That's by no means meant to be disrespectful to Anthony, who is in the midst of one of the most dominant seasons of his stellar career. He is scoring as efficiently as he ever has, and it has propelled him to second in the NBA with 29.3 points per game.
In a season when the New York Knicks are banged up and struggling on the defensive end, Anthony's output has been as crucial as ever.
Though J.R. Smith has stepped up and Tyson Chandler is a high-percentage threat, Melo has been the obvious focal point of the Knicks' offense. Benefiting off of New York's much-improved spacing and his fortuitous move to the power forward position, Anthony has powered the Knicks to 109.6 points per 100 possessions, also good for second in the league.
However, the Oklahoma City Thunder are first in offensive efficiency, and Kevin Durant is right behind Melo with 28.2 points per game.
While Melo's explosive season might be garnering more media attention, Durant has delivered a much more buzz-worthy performance without nearly as much hype.
The Case for Anthony
Carmelo Anthony has expanded his game during the 2012-13 season.
The clearest example of Melo's development is from beyond the arc. His 6.2 long-range attempts per game are easily a career high, and his .435 three-point field goal percentage is also a personal best. That has boosted his shooting percentage to .477, his highest mark since 2007-08.
This newfound shooting prowess is not a fluke, yet Anthony hasn't become quote-unquote "better" at hitting threes. Rather, he has become smarter in terms of shot selection.
Though few of his threes have been so unusual, the set-up for this circus play has become more of the norm for Melo.
Due to his tendencies to stop the ball and create off the dribble, Anthony has never been much of a catch-and-shoot guy from beyond the arc. This season, he is taking advantage of the Knicks' great ball movement on the perimeter, spotting up and coming off screens to get cleaner shot attempts.
In the above play against the Brooklyn Nets, Tyson Chandler picks Gerald Wallace on the inbound, allowing Anthony to get open behind the three-point line. That produced a wide-open look for Melo to turn and shoot.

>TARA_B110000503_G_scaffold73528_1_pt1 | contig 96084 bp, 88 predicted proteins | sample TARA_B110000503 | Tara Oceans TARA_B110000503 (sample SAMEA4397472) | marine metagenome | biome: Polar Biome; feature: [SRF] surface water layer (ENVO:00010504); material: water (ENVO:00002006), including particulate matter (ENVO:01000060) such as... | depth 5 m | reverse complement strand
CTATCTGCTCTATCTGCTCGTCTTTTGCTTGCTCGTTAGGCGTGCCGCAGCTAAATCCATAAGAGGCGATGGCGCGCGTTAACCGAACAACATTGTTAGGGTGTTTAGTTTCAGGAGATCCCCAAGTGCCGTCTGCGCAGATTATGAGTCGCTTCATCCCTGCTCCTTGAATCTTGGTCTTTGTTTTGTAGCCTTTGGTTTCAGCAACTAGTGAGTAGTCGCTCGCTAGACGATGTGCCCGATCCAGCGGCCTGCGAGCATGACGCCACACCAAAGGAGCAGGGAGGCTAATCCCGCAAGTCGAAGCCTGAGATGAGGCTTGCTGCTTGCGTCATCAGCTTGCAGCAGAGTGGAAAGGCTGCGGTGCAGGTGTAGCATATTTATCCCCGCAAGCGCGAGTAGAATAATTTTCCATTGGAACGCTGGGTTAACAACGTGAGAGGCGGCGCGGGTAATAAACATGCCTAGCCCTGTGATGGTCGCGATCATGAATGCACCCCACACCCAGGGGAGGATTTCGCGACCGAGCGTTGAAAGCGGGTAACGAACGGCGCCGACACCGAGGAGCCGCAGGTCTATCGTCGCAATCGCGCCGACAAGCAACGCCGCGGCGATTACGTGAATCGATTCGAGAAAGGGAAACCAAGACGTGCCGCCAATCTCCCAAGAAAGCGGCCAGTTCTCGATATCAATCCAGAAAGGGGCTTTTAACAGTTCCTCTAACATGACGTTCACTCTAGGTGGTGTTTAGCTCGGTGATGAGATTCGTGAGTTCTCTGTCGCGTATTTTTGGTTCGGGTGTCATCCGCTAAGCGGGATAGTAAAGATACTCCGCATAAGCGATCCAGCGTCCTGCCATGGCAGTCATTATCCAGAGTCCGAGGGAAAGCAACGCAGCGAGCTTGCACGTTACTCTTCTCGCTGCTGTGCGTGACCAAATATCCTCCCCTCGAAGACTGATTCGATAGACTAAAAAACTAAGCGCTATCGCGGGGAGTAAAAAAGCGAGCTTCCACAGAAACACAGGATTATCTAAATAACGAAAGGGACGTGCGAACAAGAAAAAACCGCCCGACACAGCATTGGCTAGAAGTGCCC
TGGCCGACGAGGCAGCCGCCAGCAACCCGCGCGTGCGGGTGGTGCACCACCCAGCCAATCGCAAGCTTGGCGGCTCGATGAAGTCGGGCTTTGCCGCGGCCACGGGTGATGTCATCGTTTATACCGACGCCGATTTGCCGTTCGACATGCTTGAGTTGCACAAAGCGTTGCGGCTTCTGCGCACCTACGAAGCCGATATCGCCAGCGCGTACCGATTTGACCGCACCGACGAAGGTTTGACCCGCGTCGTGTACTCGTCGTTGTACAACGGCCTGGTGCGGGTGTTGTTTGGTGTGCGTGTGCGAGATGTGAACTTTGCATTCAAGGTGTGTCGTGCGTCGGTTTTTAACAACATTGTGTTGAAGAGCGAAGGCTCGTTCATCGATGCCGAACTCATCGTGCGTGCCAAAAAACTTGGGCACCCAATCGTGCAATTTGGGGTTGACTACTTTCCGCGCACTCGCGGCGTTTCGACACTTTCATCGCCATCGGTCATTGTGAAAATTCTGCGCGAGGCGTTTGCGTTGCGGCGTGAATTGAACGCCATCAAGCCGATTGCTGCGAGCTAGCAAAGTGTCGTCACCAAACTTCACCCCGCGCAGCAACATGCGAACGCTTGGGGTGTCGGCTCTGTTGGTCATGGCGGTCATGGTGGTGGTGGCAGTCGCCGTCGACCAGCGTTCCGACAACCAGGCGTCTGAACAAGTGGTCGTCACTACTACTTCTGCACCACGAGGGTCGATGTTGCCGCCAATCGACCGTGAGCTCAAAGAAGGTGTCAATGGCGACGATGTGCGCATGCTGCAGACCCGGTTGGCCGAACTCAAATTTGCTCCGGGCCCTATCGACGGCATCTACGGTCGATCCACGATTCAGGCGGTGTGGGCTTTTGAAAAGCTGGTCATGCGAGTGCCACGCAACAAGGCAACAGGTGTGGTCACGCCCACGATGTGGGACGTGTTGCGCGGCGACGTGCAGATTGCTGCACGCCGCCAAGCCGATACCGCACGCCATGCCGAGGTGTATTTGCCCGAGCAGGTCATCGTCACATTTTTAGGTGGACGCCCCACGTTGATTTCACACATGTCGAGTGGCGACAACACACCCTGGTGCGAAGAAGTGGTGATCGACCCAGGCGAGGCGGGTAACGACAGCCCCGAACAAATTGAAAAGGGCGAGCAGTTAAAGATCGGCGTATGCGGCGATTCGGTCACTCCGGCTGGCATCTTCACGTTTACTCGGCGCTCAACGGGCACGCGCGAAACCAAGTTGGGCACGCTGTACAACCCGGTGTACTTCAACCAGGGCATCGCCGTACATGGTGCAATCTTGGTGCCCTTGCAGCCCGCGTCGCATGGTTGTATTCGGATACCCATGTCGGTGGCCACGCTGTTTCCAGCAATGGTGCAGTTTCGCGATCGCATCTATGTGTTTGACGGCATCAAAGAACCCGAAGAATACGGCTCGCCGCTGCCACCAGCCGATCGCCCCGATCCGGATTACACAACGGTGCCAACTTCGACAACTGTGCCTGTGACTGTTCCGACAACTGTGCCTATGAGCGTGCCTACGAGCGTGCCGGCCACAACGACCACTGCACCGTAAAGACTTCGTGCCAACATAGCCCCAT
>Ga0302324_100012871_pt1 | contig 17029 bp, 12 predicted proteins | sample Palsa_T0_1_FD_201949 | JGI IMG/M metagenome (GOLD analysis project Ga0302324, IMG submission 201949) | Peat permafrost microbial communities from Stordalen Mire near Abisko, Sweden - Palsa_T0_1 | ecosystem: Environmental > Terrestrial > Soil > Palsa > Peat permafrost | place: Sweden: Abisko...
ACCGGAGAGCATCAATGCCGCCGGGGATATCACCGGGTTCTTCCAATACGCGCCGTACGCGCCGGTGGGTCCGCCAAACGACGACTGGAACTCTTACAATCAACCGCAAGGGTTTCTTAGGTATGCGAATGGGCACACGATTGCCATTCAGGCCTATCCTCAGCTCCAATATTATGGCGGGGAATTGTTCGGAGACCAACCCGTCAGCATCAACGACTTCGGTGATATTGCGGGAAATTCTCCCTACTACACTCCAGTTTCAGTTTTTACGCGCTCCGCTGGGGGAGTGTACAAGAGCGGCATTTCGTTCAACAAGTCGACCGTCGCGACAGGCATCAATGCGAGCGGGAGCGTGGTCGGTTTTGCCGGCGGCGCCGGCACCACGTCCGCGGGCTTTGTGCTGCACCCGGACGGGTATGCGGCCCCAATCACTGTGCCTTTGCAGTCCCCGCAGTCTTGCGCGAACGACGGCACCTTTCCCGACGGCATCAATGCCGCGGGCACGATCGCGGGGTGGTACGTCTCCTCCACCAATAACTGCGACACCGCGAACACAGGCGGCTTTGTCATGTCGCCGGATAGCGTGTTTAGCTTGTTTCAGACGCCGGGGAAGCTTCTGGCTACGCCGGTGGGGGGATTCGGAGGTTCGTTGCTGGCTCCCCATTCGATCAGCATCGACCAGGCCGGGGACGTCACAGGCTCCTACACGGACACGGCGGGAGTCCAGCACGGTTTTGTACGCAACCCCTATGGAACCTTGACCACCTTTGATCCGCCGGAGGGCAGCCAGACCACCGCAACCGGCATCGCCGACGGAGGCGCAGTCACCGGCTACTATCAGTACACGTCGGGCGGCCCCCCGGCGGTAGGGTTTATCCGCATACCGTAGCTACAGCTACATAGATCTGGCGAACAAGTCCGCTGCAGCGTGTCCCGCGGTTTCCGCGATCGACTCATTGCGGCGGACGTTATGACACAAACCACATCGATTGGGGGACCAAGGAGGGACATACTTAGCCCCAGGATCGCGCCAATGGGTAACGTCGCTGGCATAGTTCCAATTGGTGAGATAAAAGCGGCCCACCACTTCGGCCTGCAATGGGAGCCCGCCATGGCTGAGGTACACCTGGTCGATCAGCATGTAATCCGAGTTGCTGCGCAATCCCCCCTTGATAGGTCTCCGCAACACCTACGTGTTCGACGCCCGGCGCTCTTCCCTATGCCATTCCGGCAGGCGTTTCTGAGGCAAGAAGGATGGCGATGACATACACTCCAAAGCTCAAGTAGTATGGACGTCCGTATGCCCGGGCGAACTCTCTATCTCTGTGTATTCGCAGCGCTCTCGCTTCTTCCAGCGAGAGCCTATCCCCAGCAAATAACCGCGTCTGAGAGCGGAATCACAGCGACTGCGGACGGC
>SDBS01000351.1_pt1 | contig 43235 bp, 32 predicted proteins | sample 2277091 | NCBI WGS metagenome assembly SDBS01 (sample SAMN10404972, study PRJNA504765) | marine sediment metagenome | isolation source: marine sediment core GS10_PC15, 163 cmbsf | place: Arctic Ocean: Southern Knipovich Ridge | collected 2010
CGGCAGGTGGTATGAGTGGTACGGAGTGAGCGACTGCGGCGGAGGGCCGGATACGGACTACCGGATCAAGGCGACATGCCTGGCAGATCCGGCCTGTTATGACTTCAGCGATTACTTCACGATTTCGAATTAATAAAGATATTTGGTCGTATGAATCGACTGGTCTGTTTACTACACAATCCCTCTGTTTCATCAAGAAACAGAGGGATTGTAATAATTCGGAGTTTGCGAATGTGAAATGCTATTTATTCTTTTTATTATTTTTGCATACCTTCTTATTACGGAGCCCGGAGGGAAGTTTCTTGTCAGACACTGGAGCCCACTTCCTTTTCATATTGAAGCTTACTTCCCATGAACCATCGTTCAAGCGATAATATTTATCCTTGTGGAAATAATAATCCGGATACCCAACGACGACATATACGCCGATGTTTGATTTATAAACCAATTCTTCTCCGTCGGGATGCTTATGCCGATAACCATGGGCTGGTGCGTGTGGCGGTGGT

With just 0.7 seconds on the shot clock, though, Melo didn't have time to set his feet, rise and fire. That's where his natural ability as a shooter comes in handy. He is scoring more efficiently because he is taking less tough shots, but he can still make them when he has to.
Anthony's three-point shooting is a nightmare for opponents, who were having enough trouble defending him off the dribble. He's too strong for just about any wing to stop and too quick for a big man to keep up with him.
With Melo primarily playing power forward this season, that conundrum has only become tougher to figure out. Tack the three-point shooting onto that, and he's nearly impossible to stop.
The Case for Durant
Kevin Durant cannot match Melo's physicality, but he is more agile than 6'9."
Just look at how he abuses DeMar DeRozan in this clip.
Even though he is so tall and has such long arms, Durant is surprisingly quick and dexterous. He beats the smaller DeRozan with ease, then shows impressive body control as he splits two defenders and finishes at the hoop.
Considering he's the best jump shooter in the NBA, it's hardly fair that Durant can get to the rim so well.
This season, Durant has shot .518 from the field, .418 from three-point range and .903 from the free-throw line. If he keeps up those rates, he will join one of the most exclusive groups in league history.
Only five NBA players have ever qualified for the 50-40-90 Club: Larry Bird (twice), Mark Price, Reggie Miller, Dirk Nowitzki and Steve Nash (four times). Of those guys, only Bird has scored as much as Durant has this season while hitting such a high percentage of his shots.
That's the kind of company Durant is in. He's having one of the most all-around efficient shooting seasons ever.
It helps that Durant's jumper is so difficult to block. Not only can he see over any defender, he has such a high release that no one can get up high enough to contest it. If Durant's game didn't already inspire Bird comparisons, his jump shot certainly would.
He can convert at the rim, he's automatic from the line, he can hit from anywhere on the court and nobody can stop him. There are more athletic scorers than Kevin Durant, but no one on the planet is more technically sound.
There's a great case to be made for each player, but the argument for Kevin Durant is just a little bit stronger.
Sure, you can say that Durant gets better looks because he plays with Russell Westbrook. However, Melo gets a similar boost from Jason Kidd and company whipping the ball around the perimeter and finding him for open shots.
As unstoppable as Carmelo Anthony has been this season, he is still prone to subpar shot choices, and more physical wings have the ability to contain him.
With his height and mechanics, there's hardly a poor shot on the floor for Durant, and there isn't a player around built to stop him. He's quietly become one of the most efficient scorers of all time.
As great as Melo has been this season, he just can't match that.
Stats accurate as of Jan. 8, 2013.
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